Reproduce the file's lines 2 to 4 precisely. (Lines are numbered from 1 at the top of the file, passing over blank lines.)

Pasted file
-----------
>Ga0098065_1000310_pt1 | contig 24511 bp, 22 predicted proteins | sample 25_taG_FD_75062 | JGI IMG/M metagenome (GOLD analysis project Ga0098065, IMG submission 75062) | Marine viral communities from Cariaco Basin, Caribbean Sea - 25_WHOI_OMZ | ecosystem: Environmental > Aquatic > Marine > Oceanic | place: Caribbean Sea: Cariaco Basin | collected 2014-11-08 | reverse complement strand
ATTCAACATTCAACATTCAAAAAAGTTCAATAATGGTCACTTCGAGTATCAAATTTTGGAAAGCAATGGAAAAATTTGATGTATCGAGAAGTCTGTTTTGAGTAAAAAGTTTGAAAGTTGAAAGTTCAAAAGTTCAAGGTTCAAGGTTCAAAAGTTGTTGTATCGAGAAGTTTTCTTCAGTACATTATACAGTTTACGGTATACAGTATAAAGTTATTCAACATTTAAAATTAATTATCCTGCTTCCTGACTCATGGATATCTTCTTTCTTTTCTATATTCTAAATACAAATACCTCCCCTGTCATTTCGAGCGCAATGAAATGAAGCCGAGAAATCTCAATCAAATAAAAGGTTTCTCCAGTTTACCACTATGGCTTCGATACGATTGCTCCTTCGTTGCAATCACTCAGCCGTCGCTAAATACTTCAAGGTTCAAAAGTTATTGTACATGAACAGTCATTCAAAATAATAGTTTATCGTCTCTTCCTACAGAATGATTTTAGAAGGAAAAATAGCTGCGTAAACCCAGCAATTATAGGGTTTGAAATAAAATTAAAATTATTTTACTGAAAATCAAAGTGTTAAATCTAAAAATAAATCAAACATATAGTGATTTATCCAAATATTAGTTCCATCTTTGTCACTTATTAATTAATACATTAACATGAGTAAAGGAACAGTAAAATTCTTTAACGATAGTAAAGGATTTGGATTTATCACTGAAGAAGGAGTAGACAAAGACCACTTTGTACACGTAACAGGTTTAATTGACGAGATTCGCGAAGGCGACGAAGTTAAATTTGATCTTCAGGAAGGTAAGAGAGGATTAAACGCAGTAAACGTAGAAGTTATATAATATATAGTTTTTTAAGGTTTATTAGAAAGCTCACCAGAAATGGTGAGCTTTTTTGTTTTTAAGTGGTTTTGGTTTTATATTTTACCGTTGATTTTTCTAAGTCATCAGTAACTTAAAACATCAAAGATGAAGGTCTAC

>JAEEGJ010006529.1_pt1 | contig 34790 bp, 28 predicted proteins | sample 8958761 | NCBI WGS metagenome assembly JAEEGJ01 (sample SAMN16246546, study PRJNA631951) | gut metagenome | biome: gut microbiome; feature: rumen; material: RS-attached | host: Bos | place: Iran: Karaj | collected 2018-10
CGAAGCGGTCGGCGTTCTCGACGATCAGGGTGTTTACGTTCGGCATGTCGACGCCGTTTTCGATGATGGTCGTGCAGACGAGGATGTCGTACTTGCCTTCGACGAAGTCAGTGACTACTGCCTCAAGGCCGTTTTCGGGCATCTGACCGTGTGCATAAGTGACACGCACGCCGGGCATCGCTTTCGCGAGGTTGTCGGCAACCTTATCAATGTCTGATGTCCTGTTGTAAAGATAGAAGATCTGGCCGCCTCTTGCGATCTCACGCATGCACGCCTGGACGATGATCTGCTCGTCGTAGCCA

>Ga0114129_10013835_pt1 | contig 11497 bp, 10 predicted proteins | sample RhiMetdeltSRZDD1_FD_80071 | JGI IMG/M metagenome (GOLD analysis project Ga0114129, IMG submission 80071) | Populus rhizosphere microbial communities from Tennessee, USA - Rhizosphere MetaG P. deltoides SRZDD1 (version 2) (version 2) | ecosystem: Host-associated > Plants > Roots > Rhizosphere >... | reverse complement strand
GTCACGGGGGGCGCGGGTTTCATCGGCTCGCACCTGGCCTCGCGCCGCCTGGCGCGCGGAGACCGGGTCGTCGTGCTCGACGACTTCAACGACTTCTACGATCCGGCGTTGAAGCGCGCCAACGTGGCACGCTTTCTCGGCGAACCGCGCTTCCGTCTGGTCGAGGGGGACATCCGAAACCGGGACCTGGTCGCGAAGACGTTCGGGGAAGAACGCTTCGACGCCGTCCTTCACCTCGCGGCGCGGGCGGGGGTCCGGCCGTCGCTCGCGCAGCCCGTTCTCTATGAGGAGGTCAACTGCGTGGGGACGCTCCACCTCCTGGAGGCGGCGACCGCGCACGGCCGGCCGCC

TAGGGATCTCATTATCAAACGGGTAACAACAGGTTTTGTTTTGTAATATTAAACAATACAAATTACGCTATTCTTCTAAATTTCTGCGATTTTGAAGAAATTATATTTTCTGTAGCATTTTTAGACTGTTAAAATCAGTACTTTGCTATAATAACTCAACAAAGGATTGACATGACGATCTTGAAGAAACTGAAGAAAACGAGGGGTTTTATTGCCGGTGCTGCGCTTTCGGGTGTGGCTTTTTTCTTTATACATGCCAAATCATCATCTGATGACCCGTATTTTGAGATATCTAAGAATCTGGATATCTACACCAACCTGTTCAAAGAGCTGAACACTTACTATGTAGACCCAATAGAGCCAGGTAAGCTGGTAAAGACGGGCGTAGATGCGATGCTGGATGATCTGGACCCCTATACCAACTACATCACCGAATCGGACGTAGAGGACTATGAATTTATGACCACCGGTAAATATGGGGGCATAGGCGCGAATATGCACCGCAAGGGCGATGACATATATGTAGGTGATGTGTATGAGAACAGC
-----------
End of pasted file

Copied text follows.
ATTCAACATTCAACATTCAAAAAAGTTCAATAATGGTCACTTCGAGTATCAAATTTTGGAAAGCAATGGAAAAATTTGATGTATCGAGAAGTCTGTTTTGAGTAAAAAGTTTGAAAGTTGAAAGTTCAAAAGTTCAAGGTTCAAGGTTCAAAAGTTGTTGTATCGAGAAGTTTTCTTCAGTACATTATACAGTTTACGGTATACAGTATAAAGTTATTCAACATTTAAAATTAATTATCCTGCTTCCTGACTCATGGATATCTTCTTTCTTTTCTATATTCTAAATACAAATACCTCCCCTGTCATTTCGAGCGCAATGAAATGAAGCCGAGAAATCTCAATCAAATAAAAGGTTTCTCCAGTTTACCACTATGGCTTCGATACGATTGCTCCTTCGTTGCAATCACTCAGCCGTCGCTAAATACTTCAAGGTTCAAAAGTTATTGTACATGAACAGTCATTCAAAATAATAGTTTATCGTCTCTTCCTACAGAATGATTTTAGAAGGAAAAATAGCTGCGTAAACCCAGCAATTATAGGGTTTGAAATAAAATTAAAATTATTTTACTGAAAATCAAAGTGTTAAATCTAAAAATAAATCAAACATATAGTGATTTATCCAAATATTAGTTCCATCTTTGTCACTTATTAATTAATACATTAACATGAGTAAAGGAACAGTAAAATTCTTTAACGATAGTAAAGGATTTGGATTTATCACTGAAGAAGGAGTAGACAAAGACCACTTTGTACACGTAACAGGTTTAATTGACGAGATTCGCGAAGGCGACGAAGTTAAATTTGATCTTCAGGAAGGTAAGAGAGGATTAAACGCAGTAAACGTAGAAGTTATATAATATATAGTTTTTTAAGGTTTATTAGAAAGCTCACCAGAAATGGTGAGCTTTTTTGTTTTTAAGTGGTTTTGGTTTTATATTTTACCGTTGATTTTTCTAAGTCATCAGTAACTTAAAACATCAAAGATGAAGGTCTAC

>JAEEGJ010006529.1_pt1 | contig 34790 bp, 28 predicted proteins | sample 8958761 | NCBI WGS metagenome assembly JAEEGJ01 (sample SAMN16246546, study PRJNA631951) | gut metagenome | biome: gut microbiome; feature: rumen; material: RS-attached | host: Bos | place: Iran: Karaj | collected 2018-10
CGAAGCGGTCGGCGTTCTCGACGATCAGGGTGTTTACGTTCGGCATGTCGACGCCGTTTTCGATGATGGTCGTGCAGACGAGGATGTCGTACTTGCCTTCGACGAAGTCAGTGACTACTGCCTCAAGGCCGTTTTCGGGCATCTGACCGTGTGCATAAGTGACACGCACGCCGGGCATCGCTTTCGCGAGGTTGTCGGCAACCTTATCAATGTCTGATGTCCTGTTGTAAAGATAGAAGATCTGGCCGCCTCTTGCGATCTCACGCATGCACGCCTGGACGATGATCTGCTCGTCGTAGCCA